It moves!

Nov. 9th, 2007 12:15 am
fivemack: (Default)
A squall-line came over this afternoon, down from the Orkneys on the wings of a tree-felling and ship-sinking wind, bringing behind it beautifully clear sky; Ed had said that he'd tried and failed to photograph the comet, so I wondered if it had faded substantially, and went out with a range of cameras.

With my little camera (Canon Powershot A510; 15s f/5.5, 140mm-equivalent, ISO 400) I get the left-hand picture. It's not a good picture - the lens is flaring badly around the brighter stars, and the colours are much too blue, with alpha Persei looking the actinic-blue of an O-type star when its spectral type is a more prosaic F5 - but it's a 200-gram pocket camera not intended for astronomy; the right-hand picture is with totally different kit but at about the same scale, taken by me on Saturday, to show that the comet is moving.

With a camera of inconvenient size (Nikon D100; 200mm, f/2.8, the camera and lens weighing in at 2.3kg, 4-second exposure at ISO 1000, push ISO up a couple of stops in gimp cursing at the lack of 16-bit-per-channel support) I get

So it's still pretty visible to me; I'm surprised that Ed couldn't get a picture of it without sky-fog issues (in that it's a lot brighter than sky-fog to me, and would be visible through it unless the exposure was so long that the sky-fog saturated), unless where he lives is a lot more floodlit than a central-Cambridge back garden.


Nov. 4th, 2007 12:36 am
fivemack: (Default)
As I came back from the Parkside ceilidh this evening, I noticed that the sky was clear, Comet Holmes visible to the naked eye as the corner of a triangle in Perseus which I knew wasn't there the last time I admired Perseus (the comet grew brighter by a factor 30,000 about ten days ago), and my brain not entirely befuddled. So I set up the most elaborate camera gear I had access to on a tripod in the garden, and got this:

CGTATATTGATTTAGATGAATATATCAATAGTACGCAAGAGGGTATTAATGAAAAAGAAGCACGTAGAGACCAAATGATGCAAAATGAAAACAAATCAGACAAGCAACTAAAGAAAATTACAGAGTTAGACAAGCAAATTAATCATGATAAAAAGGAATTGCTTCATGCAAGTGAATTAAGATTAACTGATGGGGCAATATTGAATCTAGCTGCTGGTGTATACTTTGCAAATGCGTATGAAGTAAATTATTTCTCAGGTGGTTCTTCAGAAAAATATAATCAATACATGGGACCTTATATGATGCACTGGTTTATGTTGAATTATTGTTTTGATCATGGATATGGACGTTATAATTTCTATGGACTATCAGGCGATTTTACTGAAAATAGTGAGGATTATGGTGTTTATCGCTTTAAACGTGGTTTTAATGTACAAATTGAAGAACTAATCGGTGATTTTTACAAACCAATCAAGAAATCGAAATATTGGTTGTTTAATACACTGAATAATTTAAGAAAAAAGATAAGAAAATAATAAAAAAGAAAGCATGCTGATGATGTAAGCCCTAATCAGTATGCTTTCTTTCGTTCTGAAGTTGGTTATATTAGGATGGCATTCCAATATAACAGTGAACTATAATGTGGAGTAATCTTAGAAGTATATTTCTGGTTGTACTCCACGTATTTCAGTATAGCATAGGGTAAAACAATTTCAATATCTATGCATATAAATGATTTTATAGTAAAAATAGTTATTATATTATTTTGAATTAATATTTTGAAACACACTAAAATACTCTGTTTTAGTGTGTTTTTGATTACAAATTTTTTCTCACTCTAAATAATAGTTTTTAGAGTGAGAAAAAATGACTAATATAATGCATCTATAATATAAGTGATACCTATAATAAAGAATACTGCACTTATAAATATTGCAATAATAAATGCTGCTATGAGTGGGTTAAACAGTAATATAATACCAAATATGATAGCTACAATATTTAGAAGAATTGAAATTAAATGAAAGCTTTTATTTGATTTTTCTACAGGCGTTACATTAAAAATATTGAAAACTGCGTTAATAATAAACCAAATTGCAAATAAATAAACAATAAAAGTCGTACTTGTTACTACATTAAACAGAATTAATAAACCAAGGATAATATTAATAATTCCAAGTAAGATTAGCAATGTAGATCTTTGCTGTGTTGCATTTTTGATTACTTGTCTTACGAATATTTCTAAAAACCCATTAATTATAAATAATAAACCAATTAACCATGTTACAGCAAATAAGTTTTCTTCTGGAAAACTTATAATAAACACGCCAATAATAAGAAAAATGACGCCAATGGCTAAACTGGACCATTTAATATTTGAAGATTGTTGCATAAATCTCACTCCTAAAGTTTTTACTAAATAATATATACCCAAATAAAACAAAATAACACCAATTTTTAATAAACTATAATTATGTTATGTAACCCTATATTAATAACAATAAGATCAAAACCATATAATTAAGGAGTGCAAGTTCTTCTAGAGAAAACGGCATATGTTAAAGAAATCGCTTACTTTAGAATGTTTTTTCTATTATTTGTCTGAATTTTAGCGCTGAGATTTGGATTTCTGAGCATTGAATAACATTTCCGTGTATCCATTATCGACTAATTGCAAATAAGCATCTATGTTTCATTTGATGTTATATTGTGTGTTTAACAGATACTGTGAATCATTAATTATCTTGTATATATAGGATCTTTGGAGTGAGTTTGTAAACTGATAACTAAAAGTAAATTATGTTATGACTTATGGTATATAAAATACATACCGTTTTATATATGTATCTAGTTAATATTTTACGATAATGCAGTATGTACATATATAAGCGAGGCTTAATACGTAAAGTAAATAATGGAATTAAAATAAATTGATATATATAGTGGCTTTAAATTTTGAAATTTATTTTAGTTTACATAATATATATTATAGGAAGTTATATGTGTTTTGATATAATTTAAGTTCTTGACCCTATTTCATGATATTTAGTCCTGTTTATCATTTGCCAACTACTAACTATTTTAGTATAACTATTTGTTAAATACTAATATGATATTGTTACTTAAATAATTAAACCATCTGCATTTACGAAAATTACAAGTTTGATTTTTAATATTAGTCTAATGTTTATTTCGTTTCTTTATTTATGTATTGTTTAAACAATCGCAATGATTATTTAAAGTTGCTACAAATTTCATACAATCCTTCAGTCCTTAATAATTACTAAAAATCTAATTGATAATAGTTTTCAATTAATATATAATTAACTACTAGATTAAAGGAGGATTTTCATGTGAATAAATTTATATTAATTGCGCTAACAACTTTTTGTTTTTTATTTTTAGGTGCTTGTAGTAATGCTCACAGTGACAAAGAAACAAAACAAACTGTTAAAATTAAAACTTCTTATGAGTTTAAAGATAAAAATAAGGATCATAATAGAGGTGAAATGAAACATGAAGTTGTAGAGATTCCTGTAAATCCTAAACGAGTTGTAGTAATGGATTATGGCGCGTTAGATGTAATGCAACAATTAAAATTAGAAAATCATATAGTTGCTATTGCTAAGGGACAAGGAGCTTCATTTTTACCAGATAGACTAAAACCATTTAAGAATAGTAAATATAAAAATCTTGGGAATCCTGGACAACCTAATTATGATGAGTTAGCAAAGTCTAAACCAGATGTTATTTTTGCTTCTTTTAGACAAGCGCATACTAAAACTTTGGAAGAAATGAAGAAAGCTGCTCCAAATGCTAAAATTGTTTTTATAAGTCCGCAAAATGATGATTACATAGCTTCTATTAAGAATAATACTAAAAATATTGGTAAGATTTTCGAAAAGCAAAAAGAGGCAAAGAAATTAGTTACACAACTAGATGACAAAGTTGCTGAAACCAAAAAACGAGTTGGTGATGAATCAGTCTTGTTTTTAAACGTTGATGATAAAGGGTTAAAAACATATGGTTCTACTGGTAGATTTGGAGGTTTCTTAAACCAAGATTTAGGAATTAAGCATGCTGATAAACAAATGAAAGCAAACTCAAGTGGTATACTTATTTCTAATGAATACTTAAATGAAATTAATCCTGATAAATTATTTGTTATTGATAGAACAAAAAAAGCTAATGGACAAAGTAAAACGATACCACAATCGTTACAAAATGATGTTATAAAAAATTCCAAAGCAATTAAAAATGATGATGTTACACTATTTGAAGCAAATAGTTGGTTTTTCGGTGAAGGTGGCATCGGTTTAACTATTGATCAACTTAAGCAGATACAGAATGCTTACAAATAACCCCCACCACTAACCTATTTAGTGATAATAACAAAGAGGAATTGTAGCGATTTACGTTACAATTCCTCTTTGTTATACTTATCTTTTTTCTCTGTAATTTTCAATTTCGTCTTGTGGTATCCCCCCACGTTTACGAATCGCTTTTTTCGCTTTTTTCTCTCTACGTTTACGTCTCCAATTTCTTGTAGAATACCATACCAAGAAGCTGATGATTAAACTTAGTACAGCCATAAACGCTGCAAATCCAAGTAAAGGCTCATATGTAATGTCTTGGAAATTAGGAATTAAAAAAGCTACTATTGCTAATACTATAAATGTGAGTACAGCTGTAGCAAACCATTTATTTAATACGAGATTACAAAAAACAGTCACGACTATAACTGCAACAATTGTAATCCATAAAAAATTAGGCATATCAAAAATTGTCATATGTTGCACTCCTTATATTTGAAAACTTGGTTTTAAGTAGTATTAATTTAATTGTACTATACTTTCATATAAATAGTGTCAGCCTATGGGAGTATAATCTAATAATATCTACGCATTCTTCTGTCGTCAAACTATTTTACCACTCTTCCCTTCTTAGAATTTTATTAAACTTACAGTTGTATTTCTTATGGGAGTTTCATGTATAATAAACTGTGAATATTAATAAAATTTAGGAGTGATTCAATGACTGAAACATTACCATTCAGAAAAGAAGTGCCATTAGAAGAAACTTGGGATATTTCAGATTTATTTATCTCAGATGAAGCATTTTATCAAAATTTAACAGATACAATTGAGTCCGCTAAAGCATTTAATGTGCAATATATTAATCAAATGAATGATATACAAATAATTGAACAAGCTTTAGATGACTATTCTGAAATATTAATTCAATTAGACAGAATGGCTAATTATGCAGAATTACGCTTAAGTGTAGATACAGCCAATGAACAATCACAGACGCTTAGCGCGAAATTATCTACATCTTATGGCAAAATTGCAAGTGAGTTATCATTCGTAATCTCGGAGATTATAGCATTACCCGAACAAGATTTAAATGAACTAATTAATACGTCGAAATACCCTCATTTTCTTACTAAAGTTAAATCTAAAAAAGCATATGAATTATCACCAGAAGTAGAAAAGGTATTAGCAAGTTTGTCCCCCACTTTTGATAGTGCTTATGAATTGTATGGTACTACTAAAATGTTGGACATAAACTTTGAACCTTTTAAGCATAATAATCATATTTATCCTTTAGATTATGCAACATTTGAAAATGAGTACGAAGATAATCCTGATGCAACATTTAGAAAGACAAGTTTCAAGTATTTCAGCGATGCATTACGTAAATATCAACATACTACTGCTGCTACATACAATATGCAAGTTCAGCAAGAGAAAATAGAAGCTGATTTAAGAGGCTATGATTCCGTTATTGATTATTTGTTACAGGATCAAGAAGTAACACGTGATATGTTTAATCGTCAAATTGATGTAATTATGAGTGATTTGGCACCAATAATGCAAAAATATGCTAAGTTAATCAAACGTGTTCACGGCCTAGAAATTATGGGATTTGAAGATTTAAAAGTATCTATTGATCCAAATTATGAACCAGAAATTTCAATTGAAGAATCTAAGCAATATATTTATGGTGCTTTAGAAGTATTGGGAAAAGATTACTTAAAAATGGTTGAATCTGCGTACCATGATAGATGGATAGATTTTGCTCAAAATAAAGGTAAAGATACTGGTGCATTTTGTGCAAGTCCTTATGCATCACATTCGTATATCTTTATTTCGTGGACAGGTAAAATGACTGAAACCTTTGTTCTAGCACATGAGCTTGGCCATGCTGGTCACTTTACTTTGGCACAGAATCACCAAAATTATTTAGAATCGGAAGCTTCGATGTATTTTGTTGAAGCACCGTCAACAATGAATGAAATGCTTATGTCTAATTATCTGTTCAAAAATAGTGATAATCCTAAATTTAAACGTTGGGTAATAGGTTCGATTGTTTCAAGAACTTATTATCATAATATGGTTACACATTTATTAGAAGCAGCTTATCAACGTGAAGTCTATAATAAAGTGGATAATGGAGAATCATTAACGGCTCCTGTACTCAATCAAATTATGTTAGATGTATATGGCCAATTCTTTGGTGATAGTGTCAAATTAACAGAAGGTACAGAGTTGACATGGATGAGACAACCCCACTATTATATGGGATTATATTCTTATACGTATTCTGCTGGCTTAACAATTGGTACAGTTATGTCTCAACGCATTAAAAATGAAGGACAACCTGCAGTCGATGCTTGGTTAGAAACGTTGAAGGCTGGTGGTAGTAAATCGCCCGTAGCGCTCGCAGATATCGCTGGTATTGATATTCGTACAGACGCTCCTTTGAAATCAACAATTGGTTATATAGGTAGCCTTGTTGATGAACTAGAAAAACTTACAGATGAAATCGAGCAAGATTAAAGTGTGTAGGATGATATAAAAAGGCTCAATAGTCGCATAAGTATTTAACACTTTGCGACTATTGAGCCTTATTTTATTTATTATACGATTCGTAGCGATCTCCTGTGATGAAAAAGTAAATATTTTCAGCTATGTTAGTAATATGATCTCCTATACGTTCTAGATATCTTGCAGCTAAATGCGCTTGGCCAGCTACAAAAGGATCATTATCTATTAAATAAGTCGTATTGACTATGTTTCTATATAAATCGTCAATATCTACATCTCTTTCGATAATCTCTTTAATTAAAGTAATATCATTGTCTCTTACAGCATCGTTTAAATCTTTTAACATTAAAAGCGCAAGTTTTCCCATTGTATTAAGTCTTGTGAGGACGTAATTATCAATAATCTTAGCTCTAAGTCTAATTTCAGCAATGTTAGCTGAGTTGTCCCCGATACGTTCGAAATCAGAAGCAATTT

I'm sure I can do better - I didn't set up the impressive telescope that [ profile] major_clanger lent me, because there was only one of me and it was midnight, and I've really done very little processing on the raw camera output. In particular, there are bright green stars in the photo above, and those don't exist. That picture is a few-second exposure at 80mm f/2.8 ISO1000 with my Absurd Photojournalist Lens; exposures at 200mm f/2.8 make it look bigger but not obviously better:

The geometry of this comet is a bit odd - basically we're between it and the Sun, so the tail is pointing directly away from us and visible only as the elongation of the coma.
fivemack: (Default)
I have a telescope, and the weather is now such that I from time to time wish to use it. OK, it gets dark somewhat unreasonably late at the moment, so the list may get more active come the autumn; Mercury's in quite a good position this week at around sunset (say 8:30), Mars is in conjunction with Saturn on the 17th - both planets will appear in a single telescope field of view - so I'll start off by inviting interested people to my place, and thence to the top of Castle Mound, that evening at eight-ish.

[though it's Suicide Sunday the next day, so possibly everybody will be at May Balls, or Pimms- and Camwater-sodden after the CTS punting]

If any Cambridge people would like to be added to a list of people to be invited to admire the stars when my fickle fancy takes me, please comment here:
fivemack: (Default)

Some pretty pictures, and really rather good didactic commentary.

Also, to do for geography what Jane Austin and the Flying Moose of Nargothrond do for literary criticism, consider the following map
fivemack: (Default)
NASA has cancelled Dawn, an ion-drive-propelled probe intended to visit two large asteroids.

A large portion of the spacecraft, including the two cameras provided by European organisations, has already been built - it was intended to launch in June. The budget was about 300 million Euros, much of which (though presumably not the launch vehicle) has already been spent. It would fit easily on an Ariane 5 - indeed, it's too small for it to make sense to launch it on such a vehicle; I can't quite tell whether it would fit on a Soyuz.

There's no competing ESA mission; so the question is, could NASA be convinced to let the mission be taken over by ESA, and could ESA be convinced to pay for it?

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